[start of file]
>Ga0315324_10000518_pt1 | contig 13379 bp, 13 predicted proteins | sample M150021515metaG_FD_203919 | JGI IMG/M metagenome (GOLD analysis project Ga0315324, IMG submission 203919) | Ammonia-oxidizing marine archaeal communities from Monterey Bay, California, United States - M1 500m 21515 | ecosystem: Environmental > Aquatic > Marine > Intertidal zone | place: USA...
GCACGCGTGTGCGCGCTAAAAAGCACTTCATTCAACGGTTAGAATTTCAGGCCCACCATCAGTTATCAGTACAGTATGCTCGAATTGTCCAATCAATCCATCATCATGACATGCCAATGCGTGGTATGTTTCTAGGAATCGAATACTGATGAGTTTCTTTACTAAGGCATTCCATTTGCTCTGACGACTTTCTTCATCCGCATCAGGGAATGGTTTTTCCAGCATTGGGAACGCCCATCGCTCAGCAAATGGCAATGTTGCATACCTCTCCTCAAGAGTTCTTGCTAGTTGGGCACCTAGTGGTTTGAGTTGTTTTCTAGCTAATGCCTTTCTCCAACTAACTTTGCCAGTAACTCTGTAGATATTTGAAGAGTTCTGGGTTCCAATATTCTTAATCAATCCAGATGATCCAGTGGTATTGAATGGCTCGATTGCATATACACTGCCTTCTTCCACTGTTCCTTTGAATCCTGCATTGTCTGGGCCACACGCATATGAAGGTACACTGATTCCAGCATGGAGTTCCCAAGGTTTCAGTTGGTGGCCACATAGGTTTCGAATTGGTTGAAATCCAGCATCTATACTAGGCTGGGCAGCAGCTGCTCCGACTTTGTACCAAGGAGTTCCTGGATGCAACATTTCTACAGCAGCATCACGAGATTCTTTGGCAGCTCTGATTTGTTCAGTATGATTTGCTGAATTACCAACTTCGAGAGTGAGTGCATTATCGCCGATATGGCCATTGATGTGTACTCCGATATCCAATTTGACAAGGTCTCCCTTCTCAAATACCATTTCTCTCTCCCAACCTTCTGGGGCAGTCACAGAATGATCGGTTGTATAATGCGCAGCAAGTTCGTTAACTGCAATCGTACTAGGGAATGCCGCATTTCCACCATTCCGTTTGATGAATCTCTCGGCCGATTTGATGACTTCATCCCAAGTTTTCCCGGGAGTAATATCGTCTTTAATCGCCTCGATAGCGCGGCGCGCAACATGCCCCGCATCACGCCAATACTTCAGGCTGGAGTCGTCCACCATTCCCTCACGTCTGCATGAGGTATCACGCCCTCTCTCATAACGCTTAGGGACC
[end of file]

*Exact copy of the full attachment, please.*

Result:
>Ga0315324_10000518_pt1 | contig 13379 bp, 13 predicted proteins | sample M150021515metaG_FD_203919 | JGI IMG/M metagenome (GOLD analysis project Ga0315324, IMG submission 203919) | Ammonia-oxidizing marine archaeal communities from Monterey Bay, California, United States - M1 500m 21515 | ecosystem: Environmental > Aquatic > Marine > Intertidal zone | place: USA...
GCACGCGTGTGCGCGCTAAAAAGCACTTCATTCAACGGTTAGAATTTCAGGCCCACCATCAGTTATCAGTACAGTATGCTCGAATTGTCCAATCAATCCATCATCATGACATGCCAATGCGTGGTATGTTTCTAGGAATCGAATACTGATGAGTTTCTTTACTAAGGCATTCCATTTGCTCTGACGACTTTCTTCATCCGCATCAGGGAATGGTTTTTCCAGCATTGGGAACGCCCATCGCTCAGCAAATGGCAATGTTGCATACCTCTCCTCAAGAGTTCTTGCTAGTTGGGCACCTAGTGGTTTGAGTTGTTTTCTAGCTAATGCCTTTCTCCAACTAACTTTGCCAGTAACTCTGTAGATATTTGAAGAGTTCTGGGTTCCAATATTCTTAATCAATCCAGATGATCCAGTGGTATTGAATGGCTCGATTGCATATACACTGCCTTCTTCCACTGTTCCTTTGAATCCTGCATTGTCTGGGCCACACGCATATGAAGGTACACTGATTCCAGCATGGAGTTCCCAAGGTTTCAGTTGGTGGCCACATAGGTTTCGAATTGGTTGAAATCCAGCATCTATACTAGGCTGGGCAGCAGCTGCTCCGACTTTGTACCAAGGAGTTCCTGGATGCAACATTTCTACAGCAGCATCACGAGATTCTTTGGCAGCTCTGATTTGTTCAGTATGATTTGCTGAATTACCAACTTCGAGAGTGAGTGCATTATCGCCGATATGGCCATTGATGTGTACTCCGATATCCAATTTGACAAGGTCTCCCTTCTCAAATACCATTTCTCTCTCCCAACCTTCTGGGGCAGTCACAGAATGATCGGTTGTATAATGCGCAGCAAGTTCGTTAACTGCAATCGTACTAGGGAATGCCGCATTTCCACCATTCCGTTTGATGAATCTCTCGGCCGATTTGATGACTTCATCCCAAGTTTTCCCGGGAGTAATATCGTCTTTAATCGCCTCGATAGCGCGGCGCGCAACATGCCCCGCATCACGCCAATACTTCAGGCTGGAGTCGTCCACCATTCCCTCACGTCTGCATGAGGTATCACGCCCTCTCTCATAACGCTTAGGGACC